By Yoshie Kobayashi
This dissertation is the 1st research of kingdom feminism in a non-western state kingdom, targeting the actions and roles of the Women's Bureau of the Ministry of work in post-World conflict II Japan.
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Additional resources for A Path Toward Gender Equality: State Feminism in Japan
Likewise, the strong-state political culture has been a major factor in the slow gradual development of the gender equality policy in Japan. Therefore, it is necessary to examine whether and how the women’s policy agency in government impacts on the transformation of gender relations. Second, the state feminism theory helps us analyze a particular type of Japanese gender politics, which is different from other women’s policy agencies, for which feminist activists have worked. The Japanese women bureaucrats in the Women’s Bureau are not ‘femocrats’ as in Australia, who came from the feminist groups, and are not politically appointed bureaucrats of the Women’s Bureau in the United States.
The obscure term ‘equality’ has generated a variety of definition and caused intense debates on equality-versus-difference among feminists in the United States over discussions of objectives and strategies of the feminist movement (MacKinnon 1989; Scott 1988). There has been also much debate on equality-versus-difference in Japan among Japanese feminists and between women bureaucrats and feminists in the political decision-making processes for the equal employment laws. The debate on equality-versusdifference is one of the keys to understanding the reasons for two significant problems at the societal and state levels, namely, why the transformation of gender relations in Japan has been gradual and the women’s bureau failed in enacting a strong EEOL.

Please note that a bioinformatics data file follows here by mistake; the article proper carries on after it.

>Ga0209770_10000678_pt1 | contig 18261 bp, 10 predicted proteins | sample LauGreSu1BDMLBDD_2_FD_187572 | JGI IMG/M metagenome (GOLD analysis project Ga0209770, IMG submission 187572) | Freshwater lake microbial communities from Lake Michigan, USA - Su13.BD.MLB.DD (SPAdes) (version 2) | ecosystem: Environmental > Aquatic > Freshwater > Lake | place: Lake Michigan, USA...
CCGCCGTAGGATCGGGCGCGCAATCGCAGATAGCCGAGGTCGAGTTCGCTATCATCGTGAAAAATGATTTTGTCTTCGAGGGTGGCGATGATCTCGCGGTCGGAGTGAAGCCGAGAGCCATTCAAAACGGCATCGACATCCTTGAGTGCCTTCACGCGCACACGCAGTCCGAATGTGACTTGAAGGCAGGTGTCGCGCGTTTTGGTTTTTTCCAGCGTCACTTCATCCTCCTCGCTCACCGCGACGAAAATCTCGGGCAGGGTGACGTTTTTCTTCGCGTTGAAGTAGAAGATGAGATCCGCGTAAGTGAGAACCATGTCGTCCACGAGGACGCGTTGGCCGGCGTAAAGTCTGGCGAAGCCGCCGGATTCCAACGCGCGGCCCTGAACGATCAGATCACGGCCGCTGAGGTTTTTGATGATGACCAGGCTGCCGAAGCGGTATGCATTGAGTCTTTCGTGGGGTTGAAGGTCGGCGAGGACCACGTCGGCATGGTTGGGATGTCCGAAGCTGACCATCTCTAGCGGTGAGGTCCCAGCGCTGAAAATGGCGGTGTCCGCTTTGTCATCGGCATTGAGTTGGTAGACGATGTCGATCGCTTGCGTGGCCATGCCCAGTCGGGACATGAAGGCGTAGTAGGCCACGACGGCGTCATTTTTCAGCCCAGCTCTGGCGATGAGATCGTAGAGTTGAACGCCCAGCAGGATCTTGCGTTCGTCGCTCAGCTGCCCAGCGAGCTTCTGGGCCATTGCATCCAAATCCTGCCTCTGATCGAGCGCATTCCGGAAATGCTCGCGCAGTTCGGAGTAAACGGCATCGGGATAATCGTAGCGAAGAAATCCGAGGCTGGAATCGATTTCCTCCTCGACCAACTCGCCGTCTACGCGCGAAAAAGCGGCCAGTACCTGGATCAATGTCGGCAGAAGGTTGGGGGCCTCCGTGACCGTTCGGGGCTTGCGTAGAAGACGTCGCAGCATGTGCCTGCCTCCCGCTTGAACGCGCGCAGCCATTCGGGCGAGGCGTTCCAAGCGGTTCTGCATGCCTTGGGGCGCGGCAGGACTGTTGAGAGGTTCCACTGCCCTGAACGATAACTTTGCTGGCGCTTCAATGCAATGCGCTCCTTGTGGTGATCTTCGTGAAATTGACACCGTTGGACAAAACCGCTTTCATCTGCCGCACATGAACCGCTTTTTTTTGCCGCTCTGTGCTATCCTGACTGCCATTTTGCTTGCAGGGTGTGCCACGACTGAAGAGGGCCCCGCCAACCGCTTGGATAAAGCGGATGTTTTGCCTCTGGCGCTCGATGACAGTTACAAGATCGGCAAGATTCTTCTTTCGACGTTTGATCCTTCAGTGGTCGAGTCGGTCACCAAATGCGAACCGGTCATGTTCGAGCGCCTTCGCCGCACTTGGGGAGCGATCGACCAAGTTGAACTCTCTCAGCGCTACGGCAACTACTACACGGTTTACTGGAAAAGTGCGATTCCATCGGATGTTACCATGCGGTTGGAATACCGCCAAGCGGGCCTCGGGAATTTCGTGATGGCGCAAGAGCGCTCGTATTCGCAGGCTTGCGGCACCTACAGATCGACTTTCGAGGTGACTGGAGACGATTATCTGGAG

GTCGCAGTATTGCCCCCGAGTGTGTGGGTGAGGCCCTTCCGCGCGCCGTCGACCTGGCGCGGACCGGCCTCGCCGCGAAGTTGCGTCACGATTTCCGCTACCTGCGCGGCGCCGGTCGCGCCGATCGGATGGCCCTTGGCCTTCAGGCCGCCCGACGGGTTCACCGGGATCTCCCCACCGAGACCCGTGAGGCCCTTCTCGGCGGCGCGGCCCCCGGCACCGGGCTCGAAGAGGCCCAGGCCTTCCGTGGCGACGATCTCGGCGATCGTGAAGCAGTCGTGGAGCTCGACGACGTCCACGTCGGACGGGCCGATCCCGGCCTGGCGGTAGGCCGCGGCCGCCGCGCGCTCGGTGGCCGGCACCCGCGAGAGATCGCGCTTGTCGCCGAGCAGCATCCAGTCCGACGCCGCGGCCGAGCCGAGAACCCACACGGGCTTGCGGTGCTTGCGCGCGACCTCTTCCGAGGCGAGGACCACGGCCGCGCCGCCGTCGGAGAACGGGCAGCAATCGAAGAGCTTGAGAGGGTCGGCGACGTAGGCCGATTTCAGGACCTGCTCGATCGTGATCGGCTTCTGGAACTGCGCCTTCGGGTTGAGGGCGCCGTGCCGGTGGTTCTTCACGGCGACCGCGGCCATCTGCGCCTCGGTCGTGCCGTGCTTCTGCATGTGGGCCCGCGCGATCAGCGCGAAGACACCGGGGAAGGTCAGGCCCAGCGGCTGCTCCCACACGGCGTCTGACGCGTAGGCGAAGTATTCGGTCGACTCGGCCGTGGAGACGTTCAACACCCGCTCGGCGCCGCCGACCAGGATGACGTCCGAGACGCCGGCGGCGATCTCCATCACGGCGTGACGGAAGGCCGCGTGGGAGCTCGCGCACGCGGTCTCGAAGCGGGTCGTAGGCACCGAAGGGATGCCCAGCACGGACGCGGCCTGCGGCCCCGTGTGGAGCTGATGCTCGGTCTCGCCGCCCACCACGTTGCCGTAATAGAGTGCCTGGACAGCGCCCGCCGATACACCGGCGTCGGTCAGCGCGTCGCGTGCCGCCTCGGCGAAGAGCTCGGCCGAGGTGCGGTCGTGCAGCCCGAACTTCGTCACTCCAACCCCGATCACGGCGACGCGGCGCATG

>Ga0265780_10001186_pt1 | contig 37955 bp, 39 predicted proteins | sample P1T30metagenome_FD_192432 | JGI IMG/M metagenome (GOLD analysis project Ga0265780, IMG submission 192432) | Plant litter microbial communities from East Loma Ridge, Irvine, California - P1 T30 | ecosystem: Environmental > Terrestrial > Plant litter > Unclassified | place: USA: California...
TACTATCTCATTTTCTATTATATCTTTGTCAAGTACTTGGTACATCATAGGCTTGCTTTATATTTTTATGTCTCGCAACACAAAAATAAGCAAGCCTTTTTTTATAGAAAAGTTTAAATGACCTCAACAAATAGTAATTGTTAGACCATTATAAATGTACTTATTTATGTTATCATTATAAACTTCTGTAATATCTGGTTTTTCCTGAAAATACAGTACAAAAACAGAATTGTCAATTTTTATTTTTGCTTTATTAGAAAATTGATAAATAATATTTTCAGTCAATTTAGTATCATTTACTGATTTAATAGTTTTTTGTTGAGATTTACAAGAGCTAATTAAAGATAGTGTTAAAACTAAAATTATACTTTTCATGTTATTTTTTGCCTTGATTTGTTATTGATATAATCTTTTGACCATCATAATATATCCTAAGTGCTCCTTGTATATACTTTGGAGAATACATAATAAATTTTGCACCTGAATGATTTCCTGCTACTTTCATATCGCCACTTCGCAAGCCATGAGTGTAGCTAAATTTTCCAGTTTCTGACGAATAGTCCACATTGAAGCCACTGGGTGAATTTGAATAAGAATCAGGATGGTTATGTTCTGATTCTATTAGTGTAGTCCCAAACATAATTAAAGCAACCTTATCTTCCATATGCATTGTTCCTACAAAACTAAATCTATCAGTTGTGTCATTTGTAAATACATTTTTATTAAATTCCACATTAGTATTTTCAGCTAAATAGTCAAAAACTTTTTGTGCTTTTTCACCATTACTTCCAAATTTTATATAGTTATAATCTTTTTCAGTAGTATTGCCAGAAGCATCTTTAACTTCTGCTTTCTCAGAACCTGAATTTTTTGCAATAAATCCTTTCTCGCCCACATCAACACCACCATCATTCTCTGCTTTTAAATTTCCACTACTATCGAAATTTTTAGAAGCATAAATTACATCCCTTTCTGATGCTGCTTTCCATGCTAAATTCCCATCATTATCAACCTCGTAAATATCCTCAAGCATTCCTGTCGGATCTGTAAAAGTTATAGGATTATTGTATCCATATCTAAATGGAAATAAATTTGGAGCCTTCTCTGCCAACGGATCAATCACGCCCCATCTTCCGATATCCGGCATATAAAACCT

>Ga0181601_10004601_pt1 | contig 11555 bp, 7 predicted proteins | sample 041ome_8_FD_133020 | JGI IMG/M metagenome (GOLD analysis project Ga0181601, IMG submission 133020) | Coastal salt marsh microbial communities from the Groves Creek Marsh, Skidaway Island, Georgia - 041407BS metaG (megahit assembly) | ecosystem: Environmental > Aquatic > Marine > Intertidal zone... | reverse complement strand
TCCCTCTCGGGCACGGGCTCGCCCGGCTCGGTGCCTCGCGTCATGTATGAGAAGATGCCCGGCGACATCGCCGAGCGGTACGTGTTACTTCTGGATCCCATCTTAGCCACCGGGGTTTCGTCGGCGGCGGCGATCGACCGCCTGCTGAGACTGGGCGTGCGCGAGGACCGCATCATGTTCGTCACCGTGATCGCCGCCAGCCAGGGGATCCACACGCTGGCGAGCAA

The study of the activities of the women’s bureau and its linkage with women’s groups also expands my interest from the topic of state feminism to the issue of civil society in Japan, in which demands seldom come from the society to the state smoothly. More importantly, this study of state feminism in Japan implies significance of women’s political participation in a decision-making process by observing efforts of the women bureaucrats to enact gender equal laws under the unfavorable situation.
A Path Toward Gender Equality: State Feminism in Japan by Yoshie Kobayashi